Plomp&Levelt vs. Zwicker&Fastl - Little evidence of conflict ("Donald D. Greenwood" )

Subject: Plomp&Levelt vs. Zwicker&Fastl - Little evidence of conflict
From:    "Donald D. Greenwood"  <ddg(at)>
Date:    Tue, 5 Oct 1999 14:32:04 -0700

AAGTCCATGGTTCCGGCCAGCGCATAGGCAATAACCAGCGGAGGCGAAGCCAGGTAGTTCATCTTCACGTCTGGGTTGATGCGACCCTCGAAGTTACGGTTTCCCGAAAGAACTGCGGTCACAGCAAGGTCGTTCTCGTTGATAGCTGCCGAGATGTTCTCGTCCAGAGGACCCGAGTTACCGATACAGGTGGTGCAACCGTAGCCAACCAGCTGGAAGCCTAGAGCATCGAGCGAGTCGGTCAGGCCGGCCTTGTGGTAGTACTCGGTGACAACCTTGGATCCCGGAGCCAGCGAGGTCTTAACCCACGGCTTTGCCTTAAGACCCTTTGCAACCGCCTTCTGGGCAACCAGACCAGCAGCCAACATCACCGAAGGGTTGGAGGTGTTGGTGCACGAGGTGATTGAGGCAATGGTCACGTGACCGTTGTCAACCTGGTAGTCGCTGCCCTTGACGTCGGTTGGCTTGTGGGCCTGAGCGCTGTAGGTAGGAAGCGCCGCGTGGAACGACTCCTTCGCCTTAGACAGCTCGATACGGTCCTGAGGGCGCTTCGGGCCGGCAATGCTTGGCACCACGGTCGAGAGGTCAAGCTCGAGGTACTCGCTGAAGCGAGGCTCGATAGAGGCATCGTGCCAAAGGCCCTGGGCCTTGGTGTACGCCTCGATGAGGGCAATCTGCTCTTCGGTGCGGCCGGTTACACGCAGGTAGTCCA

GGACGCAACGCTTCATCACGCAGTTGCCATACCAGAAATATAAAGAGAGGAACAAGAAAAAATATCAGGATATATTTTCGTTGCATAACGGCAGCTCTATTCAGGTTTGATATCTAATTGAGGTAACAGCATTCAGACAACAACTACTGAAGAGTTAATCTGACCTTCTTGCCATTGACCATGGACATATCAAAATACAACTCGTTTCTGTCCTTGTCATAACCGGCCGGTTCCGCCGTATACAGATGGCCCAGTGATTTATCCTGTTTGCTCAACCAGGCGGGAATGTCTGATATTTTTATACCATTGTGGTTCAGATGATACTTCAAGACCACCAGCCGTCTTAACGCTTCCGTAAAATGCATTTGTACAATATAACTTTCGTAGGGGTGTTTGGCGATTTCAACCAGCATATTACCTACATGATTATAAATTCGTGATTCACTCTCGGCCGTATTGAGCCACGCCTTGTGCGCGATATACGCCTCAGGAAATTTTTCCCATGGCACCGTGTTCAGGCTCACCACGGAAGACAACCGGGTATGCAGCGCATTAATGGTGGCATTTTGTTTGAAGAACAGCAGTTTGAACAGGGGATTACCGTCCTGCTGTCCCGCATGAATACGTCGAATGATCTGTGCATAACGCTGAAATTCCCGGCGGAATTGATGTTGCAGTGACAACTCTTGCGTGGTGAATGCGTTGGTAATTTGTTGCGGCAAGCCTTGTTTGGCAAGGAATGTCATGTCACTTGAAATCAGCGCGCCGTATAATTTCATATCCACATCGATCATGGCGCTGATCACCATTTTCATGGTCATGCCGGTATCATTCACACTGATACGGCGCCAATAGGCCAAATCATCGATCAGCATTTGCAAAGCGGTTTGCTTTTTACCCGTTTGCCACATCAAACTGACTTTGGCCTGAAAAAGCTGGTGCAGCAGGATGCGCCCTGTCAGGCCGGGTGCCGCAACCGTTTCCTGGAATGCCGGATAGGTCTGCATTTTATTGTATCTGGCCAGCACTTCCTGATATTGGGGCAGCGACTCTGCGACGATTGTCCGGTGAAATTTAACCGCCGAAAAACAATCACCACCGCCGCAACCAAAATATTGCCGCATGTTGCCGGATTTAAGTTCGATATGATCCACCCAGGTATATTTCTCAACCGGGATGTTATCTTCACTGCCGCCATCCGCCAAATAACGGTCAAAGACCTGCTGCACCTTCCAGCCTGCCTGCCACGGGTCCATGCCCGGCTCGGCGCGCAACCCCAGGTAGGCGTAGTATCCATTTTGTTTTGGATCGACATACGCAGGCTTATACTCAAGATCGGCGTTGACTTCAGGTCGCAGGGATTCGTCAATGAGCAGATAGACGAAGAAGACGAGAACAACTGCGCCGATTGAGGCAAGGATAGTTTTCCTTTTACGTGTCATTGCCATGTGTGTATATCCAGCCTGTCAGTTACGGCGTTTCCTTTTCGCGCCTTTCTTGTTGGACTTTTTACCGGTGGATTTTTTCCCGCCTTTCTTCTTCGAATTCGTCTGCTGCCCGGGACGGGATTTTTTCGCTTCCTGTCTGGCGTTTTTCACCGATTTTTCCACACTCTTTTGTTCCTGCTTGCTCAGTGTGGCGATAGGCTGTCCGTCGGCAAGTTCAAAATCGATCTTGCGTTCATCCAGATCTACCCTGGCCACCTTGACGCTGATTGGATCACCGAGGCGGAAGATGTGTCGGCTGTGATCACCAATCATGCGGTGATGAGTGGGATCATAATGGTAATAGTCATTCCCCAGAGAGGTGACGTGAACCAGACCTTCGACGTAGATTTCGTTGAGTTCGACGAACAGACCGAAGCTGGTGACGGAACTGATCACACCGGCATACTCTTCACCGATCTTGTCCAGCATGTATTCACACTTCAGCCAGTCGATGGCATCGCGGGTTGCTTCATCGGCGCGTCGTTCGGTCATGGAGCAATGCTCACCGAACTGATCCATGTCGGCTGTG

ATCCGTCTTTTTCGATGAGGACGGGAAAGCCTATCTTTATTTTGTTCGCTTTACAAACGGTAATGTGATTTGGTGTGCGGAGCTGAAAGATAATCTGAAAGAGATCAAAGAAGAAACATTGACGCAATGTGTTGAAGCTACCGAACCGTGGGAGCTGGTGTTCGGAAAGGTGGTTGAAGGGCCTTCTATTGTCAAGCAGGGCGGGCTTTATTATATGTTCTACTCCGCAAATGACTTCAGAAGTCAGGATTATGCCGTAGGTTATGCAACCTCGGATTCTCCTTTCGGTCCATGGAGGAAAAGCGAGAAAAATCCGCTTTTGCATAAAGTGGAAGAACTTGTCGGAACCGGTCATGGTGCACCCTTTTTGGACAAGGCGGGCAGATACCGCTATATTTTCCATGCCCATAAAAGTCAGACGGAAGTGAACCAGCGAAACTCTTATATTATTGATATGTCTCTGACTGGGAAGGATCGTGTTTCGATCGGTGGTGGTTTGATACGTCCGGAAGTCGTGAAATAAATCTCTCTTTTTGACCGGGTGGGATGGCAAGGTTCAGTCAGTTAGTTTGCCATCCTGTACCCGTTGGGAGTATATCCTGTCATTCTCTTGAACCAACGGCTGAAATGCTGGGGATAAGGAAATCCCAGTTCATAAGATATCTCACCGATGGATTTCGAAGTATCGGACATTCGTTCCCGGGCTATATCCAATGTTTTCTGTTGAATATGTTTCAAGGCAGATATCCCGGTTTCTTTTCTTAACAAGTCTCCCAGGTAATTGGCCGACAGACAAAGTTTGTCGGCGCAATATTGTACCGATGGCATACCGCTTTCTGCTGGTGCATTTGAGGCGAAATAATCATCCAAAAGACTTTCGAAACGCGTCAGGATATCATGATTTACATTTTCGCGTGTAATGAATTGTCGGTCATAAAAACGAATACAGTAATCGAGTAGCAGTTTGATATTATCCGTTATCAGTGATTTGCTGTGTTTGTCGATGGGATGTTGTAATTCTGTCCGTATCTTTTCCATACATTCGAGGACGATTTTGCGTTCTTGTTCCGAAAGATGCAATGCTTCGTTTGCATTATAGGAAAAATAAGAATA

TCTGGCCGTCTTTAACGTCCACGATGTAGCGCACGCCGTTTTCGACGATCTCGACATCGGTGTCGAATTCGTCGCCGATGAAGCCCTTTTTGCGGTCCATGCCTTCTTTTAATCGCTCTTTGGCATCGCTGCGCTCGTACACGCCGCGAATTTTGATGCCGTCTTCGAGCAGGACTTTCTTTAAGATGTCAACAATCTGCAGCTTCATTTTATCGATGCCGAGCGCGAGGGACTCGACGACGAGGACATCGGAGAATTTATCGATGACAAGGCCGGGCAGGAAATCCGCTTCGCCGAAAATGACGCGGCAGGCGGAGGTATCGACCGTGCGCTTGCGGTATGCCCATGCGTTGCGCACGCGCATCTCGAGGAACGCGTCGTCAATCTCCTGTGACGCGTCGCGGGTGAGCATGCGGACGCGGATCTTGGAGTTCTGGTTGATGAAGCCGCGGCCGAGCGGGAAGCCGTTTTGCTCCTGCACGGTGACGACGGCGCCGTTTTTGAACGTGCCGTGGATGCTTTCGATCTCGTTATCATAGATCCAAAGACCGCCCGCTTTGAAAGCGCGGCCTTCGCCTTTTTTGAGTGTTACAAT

Re: Questions and comments of Marc Leman and Bill Sethares concerning the frequency separations of tones required to yield maximum dissonance or roughness at 1000 Hz. They refer to differences in the values obtained by Plomp and Levelt (1965) and Zwicker and Fastl (1990) at 1 kHz. I. Marc Leman and Bill Sethares refer to values of 35 Hz and 70 Hz, respectively, for the two papers above. However, there appears to be less discrepancy than would appear. I cannot find my copy of P&L 1965, but I have the full enlarged set of their figures, from which I have extracted values, past and present (partly in response to the questions referenced above). In whatever way 35 Hz may be mentioned in the P&L text, maximum roughness at dyads geometrically centered at 1 kHz occurs in the median curve of 'consonance' in their 1 kHz figure at two identical minima - i.e. at the delta-f values of ~42 Hz and ~62 Hz (no values between used). In the curve that plots the upper quartile values, the two low points are at ~31 and ~42 Hz. In the lower quartile curve, the lowest point is at 31 Hz and a second lesser low point is at 62 Hz. The three curves are a little variable as expected, but the clear visual center of the roughness trough between unison and wider separations yielding consonance judgments is closer to 45 or 50 Hz than 35 Hz (and the mean of those six values happens also to be 45 Hz). Although the difference at issue is somewhat reduced by substituting a 45 or 50 Hz value that better describes the data, some attention needs also to be paid to subject differences and variability. Plomp and Steeneken provide another experiment that provides data on those questions. In Plomp and Steeneken (1968) more detailed information was obtained in respect to the frequency separation required for maximal roughness, on which greater reliance should be placed. The data were obtained in experiments where the lower tone was fixed and the upper tone increased in frequency - and the subjects were asked to adjust frequency separation to (1) maximum roughness and also (2) to the absence of interference, in a separate series of adjustments. Adjusting for (1) lead to judgments of separations that corresponded reasonably well (but not without some differences) to the troughs of P&Ls plots of "consonance" versus frequency separation, and judgments of (2) lead to adjudged frequency separations that corresponded quite well to the "shoulder peaks" of the same P&L curves. Recall that the two tones were separated around a geometric center frequency in Plomp and Levelt, rather than upward from a lower tone as in P&S. The 1968 P&S data were obtained from more subjects (20) under conditions of improved stimulus delivery, which provided the two tones at a constant loudness of 60 phons each, through earphones. In the 1962 and 1965 work of P&L the tones had been held at the same 65 dB SPL level just outside the ear canal and perforce changed in level with respect to quiet threshold and loudness as the lower tone moved lower (and the upper tone higher) in frequency as they separated. In the 1968 report of P&S, the 25th and 75th quartile values and median were reported for the separations yielding the judgment of maximum roughness (and also for the absence of interference). Near 1 kHz, the lower quartile for maximum roughness occurred at ~50 Hz, the median at ~63 Hz, and the upper quartile at ~76 Hz. Thus, the lower quartile of 50 Hz value (when tones of 1000 and 1050 Hz were used) is quite close to 45 or 50 Hz, which marks the visual center of the roughness trough (the corresponding dyad for 45 Hz would consist of tones of about 977.75 and 1022.75 Hz). The Z&F value of 70 Hz (centered on a carrier of 1 kHz), which would be expected to be about 72 Hz if centered at the slightly higher center frequencies in the P&S experiment, is within the interquartile range of 50 Hz to 76 Hz for the 20 subjects of P&S, i.e.between median and upper quartile. Thus, the differences between P&L maximum roughness separations and P&S's median separations do not seem unexpected considering variability among subjects and the variability expected in small sample means (or medians) when results from smaller groups of subjects are compared with those from groups of 20. The basic consistency of P&L and P&S data and the comparisons above indicate that even more in the case of the small difference between Z&F and P&S the explanation is likely to be a matter mainly of different samples of subjects and sample sizes. The difference between an AM complex and a two tone stimulus may also be relevant, with a real effect - even if small effect, but determining that would require testing both stimuli on the same (preferably large) group of subjects. II. Concerning the significance of 70 Hz in Bill Hartman's reply, Plomp and Steeneken's data at frequencies over 1 kHz are relevant (at least in so far as two tone stimuli are concerned). The lower frequency members of the dyads ranged from 125 to 8000 Hz. For dyad pairs whose lower frequency was constant at 2 kHz, the lower quartile for maximum roughness occurred at ~80 Hz, the median at ~127 Hz, and the upper quartile at ~155 Hz. Median judgments of the separations required for maximum roughness were wider than 127 Hz for all higher frequency dyads (though progressively smaller as CB fractions or as ratios, re geometric center frequency). Their data from 1 kHz to 8 kHz appear below. Something does happen above 2 kHz in these two tone data, but the median maximum roughness judgments do not limit at a 70 Hz frequency separation. Plomp and Steeneken's frequency separations yielding maximum roughness, for dyads with lower frequencies at and above 1 kHz, as extracted carefully from their graph are about: 25th Quartile settings: 1000 50 1400 64 2000 80 2800 80 4000 107 5600 73 8000 115 Median settings: 1000 63 ratio (delta-F/Fgeom) = 0.061 1400 91 ratio (delta-F/Fgeom) = 0.063 2000 127 ratio (delta-F/Fgeom) = 0.062 2800 127 ratio (delta-F/Fgeom) = 0.044 4000 133 ratio (delta-F/Fgeom) = 0.033 5600 167 ratio (delta-F/Fgeom) = 0.029 8000 179 ratio (delta-F/Fgeom) = 0.022 75 Quartile settings: 1000 76 1400 117 2000 155 2800 165 4000 185 5600 200 8000 266 I hope this consultation of the data helps to answer the original question. There seems to be little evidence of conflict and the usual evidence of inter-subject differences. Donald D. Greenwood Greenwood, D.D. (1990) A cochlear frequency-position function for several species - 29 years later. J. Acoust. Soc. Am. 87, 2592-2605. Greenwood, D.D. (1991) Critical bandwidth and consonance in relation to cochlear frequency-position coordinates, Hear. Res. 54, 164-208. Plomp, R. and Levelt, W.J.M. (1965) Tonal consonance and critical bandwidth. J. Acoust. Soc. Am. 37, 548-560. Plomp R. and Steeneken, H.J.M. (1968) Interference between two simple tones. J. Acoust. Soc. Am. 43, 883-884